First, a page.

One would imagine that in an advanced scientific society, references to goblins, witches, and other figures of folklore and superstition would be a rare sight. But the opposite is in fact the case. Pupils in French secular schools see witches every day. One of the main textbooks in primary school, for example, is Mona, the Witch. There are witches on every page, as well as poems about sorcery and magic. Numerous textbooks have ‘friendly’ witches or dragons who accompany the pupils in their reading.
Feminist Mona Chollet argues that the witch is a symbol of modern emancipated women. She tries to show that witches in the past were simply wise and independent women who resisted ‘patriarchy’. She completely ignores centuries of extensive documentary evidence that many of the witches burned at the stake were guilty of heinous crimes such as ritual infanticide and cannibalism.
The question of secularism is never raised in France when witches are increasingly displayed in shops during Halloween. It is rather strange, given the fact that Wicca is officially recognized as the fastest-growing religion in the world.
In this month’s edition of the magazine Tetu, Bilal Hassani, a transexual singer, appears on its front cover dressed up as the Virgin Mary. The image was made to offend Catholics. It’s the norm in Macron’s France: the public is not allowed to speak ill about those with financial power, ie the fake gods, but it is perfectly laudable to blaspheme against God.
The magazine in question wanted to put the filth on the Paris metro by the railway authorities correctly judged that it violated the principles of secularism. The positive aspect of all this is that the secularists have proven the Catholic Church to be correct: there is no such thing as a secular society. Occultism is the religion of this age of darkness.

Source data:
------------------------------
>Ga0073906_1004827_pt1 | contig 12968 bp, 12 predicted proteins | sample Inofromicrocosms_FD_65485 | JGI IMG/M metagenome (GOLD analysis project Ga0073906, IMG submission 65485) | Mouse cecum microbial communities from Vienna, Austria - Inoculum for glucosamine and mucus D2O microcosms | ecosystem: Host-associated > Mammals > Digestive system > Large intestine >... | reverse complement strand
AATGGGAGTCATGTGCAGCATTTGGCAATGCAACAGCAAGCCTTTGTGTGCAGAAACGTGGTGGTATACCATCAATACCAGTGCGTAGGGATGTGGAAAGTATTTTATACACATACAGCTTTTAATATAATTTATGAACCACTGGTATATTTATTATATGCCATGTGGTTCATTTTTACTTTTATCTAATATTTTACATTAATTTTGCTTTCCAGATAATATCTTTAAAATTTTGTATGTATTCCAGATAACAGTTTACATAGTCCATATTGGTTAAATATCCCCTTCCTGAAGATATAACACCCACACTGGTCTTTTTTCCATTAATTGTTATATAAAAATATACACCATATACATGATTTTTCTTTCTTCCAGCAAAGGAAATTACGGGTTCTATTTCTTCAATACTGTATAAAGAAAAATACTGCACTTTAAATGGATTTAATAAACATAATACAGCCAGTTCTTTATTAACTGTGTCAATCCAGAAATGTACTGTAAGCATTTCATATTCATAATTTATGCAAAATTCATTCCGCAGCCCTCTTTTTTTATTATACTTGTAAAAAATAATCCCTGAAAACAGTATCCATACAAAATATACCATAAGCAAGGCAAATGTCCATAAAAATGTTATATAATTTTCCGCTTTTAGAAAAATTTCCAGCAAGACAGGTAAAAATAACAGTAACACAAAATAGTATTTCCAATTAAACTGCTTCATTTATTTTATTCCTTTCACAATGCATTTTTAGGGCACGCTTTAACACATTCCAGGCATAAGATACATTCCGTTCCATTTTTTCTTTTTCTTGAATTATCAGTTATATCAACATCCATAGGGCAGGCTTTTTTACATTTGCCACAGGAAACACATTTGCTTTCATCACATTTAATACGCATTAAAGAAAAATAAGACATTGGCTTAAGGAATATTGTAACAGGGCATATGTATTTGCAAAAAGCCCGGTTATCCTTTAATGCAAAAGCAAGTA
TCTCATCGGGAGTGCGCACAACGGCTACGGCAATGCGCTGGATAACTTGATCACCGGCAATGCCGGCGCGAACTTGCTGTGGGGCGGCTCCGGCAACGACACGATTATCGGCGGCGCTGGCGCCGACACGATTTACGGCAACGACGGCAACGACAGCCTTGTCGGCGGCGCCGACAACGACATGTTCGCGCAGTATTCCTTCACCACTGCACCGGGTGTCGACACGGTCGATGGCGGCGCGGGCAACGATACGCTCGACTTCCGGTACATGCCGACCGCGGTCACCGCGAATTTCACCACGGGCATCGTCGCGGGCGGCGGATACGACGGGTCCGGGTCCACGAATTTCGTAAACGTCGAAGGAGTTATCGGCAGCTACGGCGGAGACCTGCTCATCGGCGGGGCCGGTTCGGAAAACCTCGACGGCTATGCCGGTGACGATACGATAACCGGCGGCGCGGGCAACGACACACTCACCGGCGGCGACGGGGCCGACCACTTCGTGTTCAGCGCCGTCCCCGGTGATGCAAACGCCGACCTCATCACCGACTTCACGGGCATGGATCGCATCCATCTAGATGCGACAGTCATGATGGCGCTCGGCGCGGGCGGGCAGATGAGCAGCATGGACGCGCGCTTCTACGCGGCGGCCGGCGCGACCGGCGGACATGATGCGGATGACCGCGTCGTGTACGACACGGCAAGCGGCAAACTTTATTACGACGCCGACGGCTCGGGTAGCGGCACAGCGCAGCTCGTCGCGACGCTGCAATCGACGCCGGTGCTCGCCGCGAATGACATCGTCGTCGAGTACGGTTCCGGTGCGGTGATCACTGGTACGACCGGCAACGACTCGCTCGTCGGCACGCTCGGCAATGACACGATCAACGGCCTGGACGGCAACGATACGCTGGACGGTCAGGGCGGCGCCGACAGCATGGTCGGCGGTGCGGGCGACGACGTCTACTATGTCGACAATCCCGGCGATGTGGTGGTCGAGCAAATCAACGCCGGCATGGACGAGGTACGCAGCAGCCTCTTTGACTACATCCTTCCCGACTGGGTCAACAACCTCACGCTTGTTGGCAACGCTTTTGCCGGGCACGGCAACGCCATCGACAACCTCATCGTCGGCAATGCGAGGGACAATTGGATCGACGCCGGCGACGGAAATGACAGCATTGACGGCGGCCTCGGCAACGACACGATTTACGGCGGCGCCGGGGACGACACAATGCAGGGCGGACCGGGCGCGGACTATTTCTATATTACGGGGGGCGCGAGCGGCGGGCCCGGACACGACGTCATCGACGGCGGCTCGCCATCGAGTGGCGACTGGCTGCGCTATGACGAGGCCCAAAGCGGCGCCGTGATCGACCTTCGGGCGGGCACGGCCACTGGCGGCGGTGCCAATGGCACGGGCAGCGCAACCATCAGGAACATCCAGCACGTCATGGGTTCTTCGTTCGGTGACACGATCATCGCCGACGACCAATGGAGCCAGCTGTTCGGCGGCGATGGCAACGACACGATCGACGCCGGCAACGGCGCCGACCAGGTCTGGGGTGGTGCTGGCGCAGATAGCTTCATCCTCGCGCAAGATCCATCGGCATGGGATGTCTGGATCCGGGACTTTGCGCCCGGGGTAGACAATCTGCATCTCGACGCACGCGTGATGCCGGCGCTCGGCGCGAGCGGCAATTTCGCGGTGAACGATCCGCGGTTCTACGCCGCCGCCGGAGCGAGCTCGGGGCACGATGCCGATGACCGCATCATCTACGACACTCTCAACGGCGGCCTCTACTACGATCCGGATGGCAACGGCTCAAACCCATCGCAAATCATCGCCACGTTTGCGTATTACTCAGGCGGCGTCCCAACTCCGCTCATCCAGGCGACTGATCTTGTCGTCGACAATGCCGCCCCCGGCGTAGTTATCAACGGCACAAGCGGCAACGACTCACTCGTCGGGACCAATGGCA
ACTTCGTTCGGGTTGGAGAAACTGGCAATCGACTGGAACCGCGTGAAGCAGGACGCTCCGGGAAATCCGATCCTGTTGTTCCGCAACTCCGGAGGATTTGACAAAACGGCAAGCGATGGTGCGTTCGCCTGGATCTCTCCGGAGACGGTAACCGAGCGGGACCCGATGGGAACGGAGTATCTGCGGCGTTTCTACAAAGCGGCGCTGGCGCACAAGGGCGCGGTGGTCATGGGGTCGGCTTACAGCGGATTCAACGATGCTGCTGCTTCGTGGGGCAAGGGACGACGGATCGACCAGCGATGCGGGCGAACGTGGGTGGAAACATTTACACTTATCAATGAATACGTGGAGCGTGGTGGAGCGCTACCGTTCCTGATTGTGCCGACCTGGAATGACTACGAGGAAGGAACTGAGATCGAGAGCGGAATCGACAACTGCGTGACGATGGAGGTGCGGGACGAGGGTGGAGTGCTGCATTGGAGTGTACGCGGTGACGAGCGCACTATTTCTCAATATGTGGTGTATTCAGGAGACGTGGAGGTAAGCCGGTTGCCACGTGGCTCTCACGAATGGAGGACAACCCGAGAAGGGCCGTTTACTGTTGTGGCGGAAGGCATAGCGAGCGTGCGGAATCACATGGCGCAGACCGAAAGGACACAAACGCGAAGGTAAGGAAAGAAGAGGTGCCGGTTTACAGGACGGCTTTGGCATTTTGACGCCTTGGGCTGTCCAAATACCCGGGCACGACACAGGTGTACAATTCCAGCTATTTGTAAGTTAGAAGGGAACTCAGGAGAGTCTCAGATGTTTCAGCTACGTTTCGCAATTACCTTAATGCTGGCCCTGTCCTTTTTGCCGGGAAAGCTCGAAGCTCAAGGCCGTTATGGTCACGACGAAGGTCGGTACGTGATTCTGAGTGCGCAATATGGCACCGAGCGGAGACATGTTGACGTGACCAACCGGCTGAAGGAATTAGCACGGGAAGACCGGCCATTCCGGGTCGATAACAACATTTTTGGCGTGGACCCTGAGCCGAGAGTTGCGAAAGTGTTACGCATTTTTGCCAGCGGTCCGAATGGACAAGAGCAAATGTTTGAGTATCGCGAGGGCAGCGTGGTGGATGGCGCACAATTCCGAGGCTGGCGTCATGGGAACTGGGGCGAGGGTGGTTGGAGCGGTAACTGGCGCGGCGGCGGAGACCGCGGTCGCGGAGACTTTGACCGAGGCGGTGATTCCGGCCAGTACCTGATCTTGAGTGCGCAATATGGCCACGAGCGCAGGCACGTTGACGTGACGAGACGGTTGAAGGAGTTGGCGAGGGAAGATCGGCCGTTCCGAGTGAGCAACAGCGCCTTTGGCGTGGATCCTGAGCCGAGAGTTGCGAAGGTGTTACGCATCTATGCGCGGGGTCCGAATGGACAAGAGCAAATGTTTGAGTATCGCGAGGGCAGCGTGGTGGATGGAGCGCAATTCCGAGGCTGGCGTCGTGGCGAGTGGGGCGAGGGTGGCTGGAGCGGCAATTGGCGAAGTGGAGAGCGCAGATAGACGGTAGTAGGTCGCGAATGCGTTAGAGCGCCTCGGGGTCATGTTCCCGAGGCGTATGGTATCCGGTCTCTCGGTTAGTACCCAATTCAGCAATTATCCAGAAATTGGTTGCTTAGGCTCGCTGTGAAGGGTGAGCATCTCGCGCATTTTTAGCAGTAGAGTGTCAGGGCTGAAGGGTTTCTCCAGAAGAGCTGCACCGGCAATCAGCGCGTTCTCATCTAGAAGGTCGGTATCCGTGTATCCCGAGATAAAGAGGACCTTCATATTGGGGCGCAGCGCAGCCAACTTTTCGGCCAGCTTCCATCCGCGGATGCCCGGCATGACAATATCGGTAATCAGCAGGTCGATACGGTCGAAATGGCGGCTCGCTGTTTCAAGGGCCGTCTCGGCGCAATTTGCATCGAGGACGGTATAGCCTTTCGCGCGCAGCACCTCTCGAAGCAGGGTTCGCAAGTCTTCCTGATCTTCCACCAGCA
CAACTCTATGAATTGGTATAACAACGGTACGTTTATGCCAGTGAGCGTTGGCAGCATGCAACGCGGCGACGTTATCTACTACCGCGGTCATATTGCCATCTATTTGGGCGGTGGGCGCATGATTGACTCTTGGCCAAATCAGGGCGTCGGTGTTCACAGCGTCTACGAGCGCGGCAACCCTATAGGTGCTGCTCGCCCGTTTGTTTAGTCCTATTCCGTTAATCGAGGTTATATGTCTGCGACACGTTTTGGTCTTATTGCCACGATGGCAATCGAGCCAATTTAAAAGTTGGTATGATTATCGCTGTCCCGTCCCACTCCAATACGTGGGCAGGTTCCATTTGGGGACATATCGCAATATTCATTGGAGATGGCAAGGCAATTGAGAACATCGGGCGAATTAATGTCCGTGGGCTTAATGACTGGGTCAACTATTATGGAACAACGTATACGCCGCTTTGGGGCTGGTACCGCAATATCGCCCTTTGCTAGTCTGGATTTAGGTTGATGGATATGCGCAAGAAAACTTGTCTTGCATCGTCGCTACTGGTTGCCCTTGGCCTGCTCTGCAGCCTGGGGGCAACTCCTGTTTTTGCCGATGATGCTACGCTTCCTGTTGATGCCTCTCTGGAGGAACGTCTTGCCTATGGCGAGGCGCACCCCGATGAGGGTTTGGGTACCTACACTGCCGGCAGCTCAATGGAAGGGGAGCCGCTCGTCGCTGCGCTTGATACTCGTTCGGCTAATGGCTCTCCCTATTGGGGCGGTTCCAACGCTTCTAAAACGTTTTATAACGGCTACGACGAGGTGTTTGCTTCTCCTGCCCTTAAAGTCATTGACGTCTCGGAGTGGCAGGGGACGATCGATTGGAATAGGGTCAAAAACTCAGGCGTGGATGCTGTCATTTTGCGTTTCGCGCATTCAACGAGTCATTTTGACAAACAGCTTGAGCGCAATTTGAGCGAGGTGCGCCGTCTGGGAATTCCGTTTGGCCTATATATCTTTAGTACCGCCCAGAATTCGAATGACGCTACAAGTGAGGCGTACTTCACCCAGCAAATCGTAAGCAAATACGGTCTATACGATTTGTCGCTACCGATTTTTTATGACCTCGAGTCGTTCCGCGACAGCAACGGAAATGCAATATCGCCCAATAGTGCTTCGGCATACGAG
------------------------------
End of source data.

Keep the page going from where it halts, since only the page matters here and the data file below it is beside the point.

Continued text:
In the apparition at Fatima, Our Lady revealed three secrets to three small children.
The third secret was never fully revealed to the public but it is almost certain that it pertained to the apostasy of the Catholic hierarchy.
Many of the leaders in the Middle East whose countries have been invaded by Western-backed Takfiris have been slandered as terrorists. But in the Middle East, it is Hezbollah, the Syrian Army, and Iran who have protected Christians. Were the terrorists to take over our own cities, our occultist leaders would probably direct them into churches and mosques.
In Arabic, Fatima means ‘chaste’, but also ‘the shining one’. In Portugal, the place of the greatest Marian apparition in history was called after a Muslim girl called Fatima who married a local Catholic prince, after the departure of the Muslim rulers from the Iberian peninsula. The occultists who govern this world are doing everything in their power to pitch Muslims and Christians against each other.
Ultimately, the reason the Crib offends the secularists is because it represents spiritum paupertatis, the spirit of poverty. The vain rulers of this world cannot bear to look upon the absolute humility for their Creator. They try to deflect from that fact by falsely claiming to be looking out for Muslims, insulting their religion by making the public believe that the Holy Family means nothing to them. In Koran 3.42it says, ‘O Mary, indeed Allah has chosen you and purified you and chosen you above the women of the worlds.’
Christmas should be a time for Muslims and Christians to unite in celebration of the Nativity. We may not have the same understanding of its meaning, but both Christian and Islamic civilizations have a profound appreciation of order, harmony, and beauty. And what could be more beautiful than the idea of a perfect woman giving birth to the light of the world?